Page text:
I don’t believe in White Privilege.

The phrase became popular when Peggy McIntosh wrote “Unpacking the Invisible Knapsack” in 1988. She explains how, as a white woman, privilege allows her to escape the suspicious scrutiny of corner shop owners when she walks into a convenience store, or how privilege ensures that she can move into any neighborhood or building she can afford. It all sounds reasonable until you realize—wait, those aren’t privileges, those are rights. All the things we describe as “privileges” are actually rights that society has robbed Black people of even the expectation of enjoying.

When someone is born with an immunity to a disease, it would be dumb to vilify the immunity and ignore the disease. Racism is a disease. White privilege is simply immunity to racism.

Last week, when the greatest Black man who ever lived shed his mortal body to forever dwell in immortality, all of America united in sorrow and celebration for the life of Muhammad Ali. One of the most common themes heard during the round-the-clock eulogizing of the legend was how he taught America that race, religion, and color was unimportant. From there emerged the idea that Ali has transcended race. That he was not a Black man. That he was not a Muslim. That he was an American, as we are all Americans regardless of the color of our skin, where we were born, or to which god we prayed. Muhammad Ali showed us that we are all one people who should embrace our differences and move past them to connect with the universal love and humanity that exists inside us all. That’s how you transcend race. That’s not Black. That’s American.

Then Orlando happened.

When Omar Mateen walked into Pulse nightclub and stole the lives of dozens of club goers, the gust of love and universal togetherness that Ali’s death had blown under America’s gossamer wings suddenly stopped. We were fractured again. We were again pieces of puzzles from different boxes wondering if we could somehow fit together. We were no longer Americans—we were shelves on which to lay blame.

We were gay or straight. Muslim or Christian. Democrat or Republican. Brown or White. American or foreigner. Racism is a disease, and we were sick again…

Except for the ones who are immune.

Fear is a privilege. People seeking immunity from fear have always manifested itself in nasty ways throughout America’s history. When Nat Turner revolted, fear made White folks hang every Black person for miles—guilty or not. After Pearl Harbor, our president locked Japanese-Americans in concentration camps, for… you know… just in case. After 9/11, law enforcement officers began monitoring mosques. Immediately after the attacks in Paris and Brussels, a certain presidential candidate proposed banning Muslims from entering this country.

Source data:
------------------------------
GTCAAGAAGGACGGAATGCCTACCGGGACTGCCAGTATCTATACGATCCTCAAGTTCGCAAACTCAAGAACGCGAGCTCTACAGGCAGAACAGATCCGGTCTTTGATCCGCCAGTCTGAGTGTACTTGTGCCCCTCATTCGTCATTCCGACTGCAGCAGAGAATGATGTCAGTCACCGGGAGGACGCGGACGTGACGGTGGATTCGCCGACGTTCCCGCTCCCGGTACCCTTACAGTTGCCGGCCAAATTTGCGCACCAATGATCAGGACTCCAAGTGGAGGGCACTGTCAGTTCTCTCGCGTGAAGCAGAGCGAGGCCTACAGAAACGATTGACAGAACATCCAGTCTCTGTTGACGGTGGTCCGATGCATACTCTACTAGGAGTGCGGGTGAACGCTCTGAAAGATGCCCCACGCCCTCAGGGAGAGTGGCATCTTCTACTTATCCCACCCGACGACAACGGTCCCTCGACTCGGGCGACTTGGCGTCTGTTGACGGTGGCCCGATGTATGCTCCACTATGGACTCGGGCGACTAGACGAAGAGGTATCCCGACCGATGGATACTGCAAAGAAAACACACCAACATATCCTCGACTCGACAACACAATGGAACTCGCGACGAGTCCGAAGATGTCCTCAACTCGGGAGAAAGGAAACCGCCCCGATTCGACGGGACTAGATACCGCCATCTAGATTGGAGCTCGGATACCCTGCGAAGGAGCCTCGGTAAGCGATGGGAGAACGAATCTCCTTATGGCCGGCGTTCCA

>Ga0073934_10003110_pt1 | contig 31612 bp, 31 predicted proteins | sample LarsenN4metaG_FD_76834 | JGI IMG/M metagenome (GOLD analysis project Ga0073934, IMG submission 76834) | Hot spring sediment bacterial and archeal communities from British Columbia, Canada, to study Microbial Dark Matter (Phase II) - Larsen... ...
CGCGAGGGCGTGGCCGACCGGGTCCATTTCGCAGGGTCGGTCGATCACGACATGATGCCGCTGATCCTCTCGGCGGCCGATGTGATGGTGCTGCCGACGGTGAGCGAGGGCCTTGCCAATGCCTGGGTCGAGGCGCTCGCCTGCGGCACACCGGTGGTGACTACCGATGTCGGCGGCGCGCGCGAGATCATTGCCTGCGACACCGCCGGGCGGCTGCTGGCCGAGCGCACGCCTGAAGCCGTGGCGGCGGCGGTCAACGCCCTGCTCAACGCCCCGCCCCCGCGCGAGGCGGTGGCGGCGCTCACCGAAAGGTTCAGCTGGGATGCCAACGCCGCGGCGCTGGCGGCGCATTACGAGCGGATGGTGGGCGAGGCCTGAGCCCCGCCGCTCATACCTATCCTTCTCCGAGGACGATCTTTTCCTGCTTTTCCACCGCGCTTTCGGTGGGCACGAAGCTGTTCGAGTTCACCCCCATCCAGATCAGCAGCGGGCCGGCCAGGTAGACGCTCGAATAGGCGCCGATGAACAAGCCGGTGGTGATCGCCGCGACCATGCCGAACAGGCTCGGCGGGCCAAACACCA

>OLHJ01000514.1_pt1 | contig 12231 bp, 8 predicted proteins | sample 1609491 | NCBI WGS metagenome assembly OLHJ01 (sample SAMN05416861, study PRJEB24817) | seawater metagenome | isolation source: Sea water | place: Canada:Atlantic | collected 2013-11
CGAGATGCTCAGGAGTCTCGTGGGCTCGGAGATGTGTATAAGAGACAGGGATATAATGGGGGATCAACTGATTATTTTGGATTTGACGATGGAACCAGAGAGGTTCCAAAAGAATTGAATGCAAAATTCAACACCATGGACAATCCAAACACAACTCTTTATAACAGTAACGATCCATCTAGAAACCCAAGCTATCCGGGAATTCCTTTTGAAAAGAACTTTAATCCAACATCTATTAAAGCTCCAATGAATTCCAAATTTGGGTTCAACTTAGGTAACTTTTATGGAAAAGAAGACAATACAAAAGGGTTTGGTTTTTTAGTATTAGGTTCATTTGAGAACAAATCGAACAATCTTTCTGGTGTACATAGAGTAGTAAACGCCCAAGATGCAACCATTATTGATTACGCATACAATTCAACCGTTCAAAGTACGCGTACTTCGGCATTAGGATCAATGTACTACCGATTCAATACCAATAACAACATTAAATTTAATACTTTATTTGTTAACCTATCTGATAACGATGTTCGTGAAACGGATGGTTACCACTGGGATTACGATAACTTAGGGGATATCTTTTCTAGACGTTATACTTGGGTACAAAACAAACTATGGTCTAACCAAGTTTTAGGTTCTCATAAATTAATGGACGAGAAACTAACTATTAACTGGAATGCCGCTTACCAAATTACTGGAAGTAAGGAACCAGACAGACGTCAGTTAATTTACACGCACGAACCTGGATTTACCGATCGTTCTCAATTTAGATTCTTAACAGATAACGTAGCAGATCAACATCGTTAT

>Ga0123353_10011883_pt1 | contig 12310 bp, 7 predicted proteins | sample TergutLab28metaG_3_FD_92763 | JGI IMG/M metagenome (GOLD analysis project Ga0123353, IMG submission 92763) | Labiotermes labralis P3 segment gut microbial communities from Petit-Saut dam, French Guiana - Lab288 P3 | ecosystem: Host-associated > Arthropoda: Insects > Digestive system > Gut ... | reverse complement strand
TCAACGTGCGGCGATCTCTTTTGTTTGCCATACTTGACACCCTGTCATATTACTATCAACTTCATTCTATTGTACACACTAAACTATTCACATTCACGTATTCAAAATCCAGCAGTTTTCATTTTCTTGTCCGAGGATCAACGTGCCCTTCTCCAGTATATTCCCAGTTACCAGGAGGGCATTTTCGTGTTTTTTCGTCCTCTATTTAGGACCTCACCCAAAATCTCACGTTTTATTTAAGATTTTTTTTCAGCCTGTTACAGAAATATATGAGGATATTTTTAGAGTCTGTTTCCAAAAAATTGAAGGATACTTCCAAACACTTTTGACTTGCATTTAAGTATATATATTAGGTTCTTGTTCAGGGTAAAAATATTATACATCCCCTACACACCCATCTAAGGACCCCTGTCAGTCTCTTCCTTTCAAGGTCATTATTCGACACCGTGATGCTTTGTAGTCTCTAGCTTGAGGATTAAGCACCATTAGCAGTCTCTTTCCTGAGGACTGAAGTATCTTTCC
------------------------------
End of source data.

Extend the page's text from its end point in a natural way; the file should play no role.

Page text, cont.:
The “loving admirers” who wrapped their arms around the memory of Muhammad Ali are the same ones who are now wondering why President Obama, the person most responsible for understanding nuance and specificity, doesn’t paint with the broad brush by screaming “radical Islam” into international microphones. They are wondering which crayon goes best when coloring the Orlando shooting in their mind—hate crime crimson or terrorist attack lack?

That’s how privilege works.

Privilege gives you a voice loud and important enough to co-opt goodness and humanity by assimilating slivers of beauty and peace from whomever you want, whenever it pleases you. But you still get to lock brown people in cages and stiff-arm any religion, color or creed whenever you have the heebie-jeebies because you’re a little jittery. When privilege comes face-to-face with fear, it will kick love, equality, and humanity in the throat to get to safety.

Privilege rejects Visas. Privilege sends refugees back to Syria. Privilege vetoes plans for mosques near “Ground Zero.” Privilege sends Army battalions to Ferguson and Baltimore, but chills out during armed standoffs in Oregon towns or the Bundy Ranch. Privilege shoots fire hoses at nonviolent resistors. Privilege wants gun laws after Sandy Hook, but Kanye shrugs its shoulders about Chicago summer slaughters. America can love Ali but not “Allahu Akbar.” Privilege will step on any neck, slice any throat and smother any freedom when it feels threatened, because—they can.

That’s why privilege is not real. It is a euphemism for prejudice. It is an excuse for using racism to placate fear. Privilege is the ability to circle your wagons, withdraw your humanity and gut-punch anyone who doesn’t look, act or pray like you. I don’t believe in it like I don’t believe in reneging in spades or hating my fellow man.

For the next few days you will hear a lot about Islam, homophobia, and how we need to make this county safe again. We should not allow the lessons we learned from Muhammad Ali to dissolve into thin air because of Omar Mateen’s few minutes of hate. We are stronger than fear. We are bigger than privilege. We are better than racism.

They are symptoms of a sickness.

Ali had already given us the cure.